Parliament cannot roll back the tide. Expect not such suicidal boldness from that august body claiming to be sovereign in all its prerogatives. The amount of forbidden stuff regularly consumed in its lodges when it is in session would fill one of the seven seas. But where this should make them bold it seems in their case to have the opposite effect. Most honourable members are incapable of saying an angry word before their leaders. Any attempt at social revolution is clearly beyond their competence or industry.

It would take a strongman to bring about such a change. But we’ve seen our strongmen and they’ve either been cardboard figures or made of wax. Musharraf had a chance to do so much. In his first two or three years he faced no opposition. The English press was on his side and many knights who became champions of the media later ate from his hands and acted like his press agents. And the holy fathers had not found their voice.

If he had so chosen Musharraf could have said that Gen Zia’s sham Islamisation, including the Hudood Ordinance, was being revoked and a council of eminent divines was being set up to propose genuine Islamisation – in effect employing hypocrisy to beat hypocrisy, much like poison being used as an antidote to poison.

But Musharraf lacked imagination and he had poor advisers – let me not name them– with no sense of history or a sense of the opportunity before them. Two of his leading generals, one the principal coup-maker and the other the accountability czar, were Gallians – old boys of Lawrence College – but they came up to nothing, missing their chance as Musharraf missed his.

The Zia slate could have been wiped clean and a social revolution could have been started, beginning with the revocation of the Hudood Ordinance. Pakistan would have been a freer country. And who knows the gates of creativity and fresh undertakings, now firmly shut and pulled down, could have opened, and all our pent-up and wasted energies could have come out and been put to better use.

Our leading soldiers are great at some things. There is certainly no one to beat them at the real-estate game – which prompted me once to say that real estate should be a subject taught in the PMA. But imagination and a sense of history are not strong points of the senior officer class.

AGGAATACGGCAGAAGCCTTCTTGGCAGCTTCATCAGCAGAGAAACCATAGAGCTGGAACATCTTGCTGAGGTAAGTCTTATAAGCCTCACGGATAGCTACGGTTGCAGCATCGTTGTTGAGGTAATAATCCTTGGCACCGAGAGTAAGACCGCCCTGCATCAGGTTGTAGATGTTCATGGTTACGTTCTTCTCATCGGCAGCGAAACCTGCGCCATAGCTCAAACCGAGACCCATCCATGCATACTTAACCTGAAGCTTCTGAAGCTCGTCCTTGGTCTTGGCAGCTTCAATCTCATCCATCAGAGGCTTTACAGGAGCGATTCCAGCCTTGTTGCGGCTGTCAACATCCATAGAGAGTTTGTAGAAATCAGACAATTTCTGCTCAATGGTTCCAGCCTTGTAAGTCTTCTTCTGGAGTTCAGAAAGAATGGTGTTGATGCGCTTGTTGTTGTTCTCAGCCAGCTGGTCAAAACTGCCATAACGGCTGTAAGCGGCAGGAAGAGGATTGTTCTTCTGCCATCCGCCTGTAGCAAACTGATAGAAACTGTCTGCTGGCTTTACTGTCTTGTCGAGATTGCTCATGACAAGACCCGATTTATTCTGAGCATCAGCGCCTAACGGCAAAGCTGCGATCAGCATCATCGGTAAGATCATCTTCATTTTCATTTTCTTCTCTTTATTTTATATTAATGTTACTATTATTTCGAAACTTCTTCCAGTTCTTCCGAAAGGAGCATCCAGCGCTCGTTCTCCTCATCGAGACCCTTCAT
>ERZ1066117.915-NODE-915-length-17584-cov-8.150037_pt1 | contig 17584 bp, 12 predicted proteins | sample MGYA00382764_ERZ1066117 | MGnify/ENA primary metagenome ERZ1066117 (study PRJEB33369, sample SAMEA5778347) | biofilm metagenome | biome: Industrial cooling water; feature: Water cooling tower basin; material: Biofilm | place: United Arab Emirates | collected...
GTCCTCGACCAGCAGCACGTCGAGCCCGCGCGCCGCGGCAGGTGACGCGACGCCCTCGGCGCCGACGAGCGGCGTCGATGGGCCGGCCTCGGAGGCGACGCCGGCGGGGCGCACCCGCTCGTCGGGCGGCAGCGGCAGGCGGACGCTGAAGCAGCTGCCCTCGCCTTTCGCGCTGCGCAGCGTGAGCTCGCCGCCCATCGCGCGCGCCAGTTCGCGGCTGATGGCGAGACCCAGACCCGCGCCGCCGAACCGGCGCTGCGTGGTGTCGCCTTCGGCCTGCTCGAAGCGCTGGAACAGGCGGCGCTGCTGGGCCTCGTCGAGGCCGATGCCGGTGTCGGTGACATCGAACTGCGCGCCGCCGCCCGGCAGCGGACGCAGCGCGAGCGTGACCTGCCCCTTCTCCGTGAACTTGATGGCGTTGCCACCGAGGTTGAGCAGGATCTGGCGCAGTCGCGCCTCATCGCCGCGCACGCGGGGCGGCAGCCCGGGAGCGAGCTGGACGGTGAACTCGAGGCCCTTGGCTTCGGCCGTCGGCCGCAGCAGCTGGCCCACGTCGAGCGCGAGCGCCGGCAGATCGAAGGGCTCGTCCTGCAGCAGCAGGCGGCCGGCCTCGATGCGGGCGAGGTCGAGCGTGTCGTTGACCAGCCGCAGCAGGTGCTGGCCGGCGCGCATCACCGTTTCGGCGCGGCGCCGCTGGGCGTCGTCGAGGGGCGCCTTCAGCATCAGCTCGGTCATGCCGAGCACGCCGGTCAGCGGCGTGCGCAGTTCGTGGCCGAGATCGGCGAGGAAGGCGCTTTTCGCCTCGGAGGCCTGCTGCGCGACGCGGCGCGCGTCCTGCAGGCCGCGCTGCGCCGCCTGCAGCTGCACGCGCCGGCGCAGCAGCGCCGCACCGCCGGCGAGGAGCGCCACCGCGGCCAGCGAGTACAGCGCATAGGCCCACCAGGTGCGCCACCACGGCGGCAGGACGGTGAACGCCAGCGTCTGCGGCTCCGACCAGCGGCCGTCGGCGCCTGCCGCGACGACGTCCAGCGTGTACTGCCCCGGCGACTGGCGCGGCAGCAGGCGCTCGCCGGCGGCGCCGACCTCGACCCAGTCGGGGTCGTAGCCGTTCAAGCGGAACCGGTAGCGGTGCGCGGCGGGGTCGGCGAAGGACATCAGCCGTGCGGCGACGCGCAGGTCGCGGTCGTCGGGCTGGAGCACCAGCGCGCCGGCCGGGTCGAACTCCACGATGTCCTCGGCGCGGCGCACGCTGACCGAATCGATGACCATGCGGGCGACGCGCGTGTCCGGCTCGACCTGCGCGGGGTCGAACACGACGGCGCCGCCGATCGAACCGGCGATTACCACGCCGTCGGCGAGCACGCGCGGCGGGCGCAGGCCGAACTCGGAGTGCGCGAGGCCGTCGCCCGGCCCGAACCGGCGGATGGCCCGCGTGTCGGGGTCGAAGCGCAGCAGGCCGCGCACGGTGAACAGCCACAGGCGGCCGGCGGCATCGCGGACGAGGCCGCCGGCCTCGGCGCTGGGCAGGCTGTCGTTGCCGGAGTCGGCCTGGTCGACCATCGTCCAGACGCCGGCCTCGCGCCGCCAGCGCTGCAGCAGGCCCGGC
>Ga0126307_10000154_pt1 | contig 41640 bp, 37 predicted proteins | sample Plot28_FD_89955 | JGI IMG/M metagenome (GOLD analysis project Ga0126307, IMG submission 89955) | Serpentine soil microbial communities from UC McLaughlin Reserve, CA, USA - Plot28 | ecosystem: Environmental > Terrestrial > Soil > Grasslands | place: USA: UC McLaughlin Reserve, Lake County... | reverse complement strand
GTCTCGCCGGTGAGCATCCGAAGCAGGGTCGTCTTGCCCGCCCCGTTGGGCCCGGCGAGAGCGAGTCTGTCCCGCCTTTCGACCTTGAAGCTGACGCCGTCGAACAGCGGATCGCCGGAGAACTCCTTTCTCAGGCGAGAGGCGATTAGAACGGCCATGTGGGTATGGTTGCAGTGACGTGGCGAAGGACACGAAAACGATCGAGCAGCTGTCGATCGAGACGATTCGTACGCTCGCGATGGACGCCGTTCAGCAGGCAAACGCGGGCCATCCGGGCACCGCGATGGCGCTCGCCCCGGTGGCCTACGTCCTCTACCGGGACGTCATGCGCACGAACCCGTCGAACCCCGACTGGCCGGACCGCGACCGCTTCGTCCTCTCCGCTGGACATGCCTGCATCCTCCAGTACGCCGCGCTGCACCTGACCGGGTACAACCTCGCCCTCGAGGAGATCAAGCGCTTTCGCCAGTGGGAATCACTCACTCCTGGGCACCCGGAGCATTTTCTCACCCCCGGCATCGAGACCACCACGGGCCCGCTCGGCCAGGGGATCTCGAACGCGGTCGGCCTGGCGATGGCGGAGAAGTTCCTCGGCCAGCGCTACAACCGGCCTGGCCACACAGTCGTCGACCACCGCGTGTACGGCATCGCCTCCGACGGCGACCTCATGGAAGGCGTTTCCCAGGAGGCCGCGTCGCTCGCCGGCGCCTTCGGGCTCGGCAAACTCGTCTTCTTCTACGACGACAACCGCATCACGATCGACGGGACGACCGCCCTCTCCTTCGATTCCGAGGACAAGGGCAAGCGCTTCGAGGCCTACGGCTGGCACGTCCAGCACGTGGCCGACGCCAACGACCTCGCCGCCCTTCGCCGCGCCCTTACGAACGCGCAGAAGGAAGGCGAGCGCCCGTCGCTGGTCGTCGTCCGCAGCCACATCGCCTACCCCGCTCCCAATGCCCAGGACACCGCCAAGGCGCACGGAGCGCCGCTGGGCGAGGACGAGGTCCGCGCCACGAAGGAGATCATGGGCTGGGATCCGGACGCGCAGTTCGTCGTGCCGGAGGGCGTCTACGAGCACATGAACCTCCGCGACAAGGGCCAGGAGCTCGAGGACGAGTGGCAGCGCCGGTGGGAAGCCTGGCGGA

An exception has to be made in the case of those officers and men who have gone through the fire and endurance of Zarb-e-Azb. This is a battle-hardened lot which, if we are lucky, should help lay the foundations of a new officer class – more idealistic and less tainted by the prospect of material gain than those who came before them.

Zarb-e-Azb has made the army tougher and given it a new spirit. There was the Zia army led by hypocritical generals, piety hanging on their lips because that was the spirit prevailing at that time. The begums of generals and senior bureaucrats were all into holding milad functions because that again was in keeping with the spirit of the times.

There was the Musharraf army when officers and men if they happened to be in uniform were afraid to venture into bazaars. That was how popular the army had become. And there was the Kayani army which did some good things like the liberation of Swat and South Waziristan but lost courage and the use of its will at the gates of North Waziristan.  

There was a time, before Zia, before even Bhutto and the debacle of East Pakistan, when Pakistan was a land of hope and promise. How do we return to that time? How, in short, can we get rid of the old hypocrisy? To me this seems to be Pakistan’s biggest challenge, before everything else.

Email: [email protected]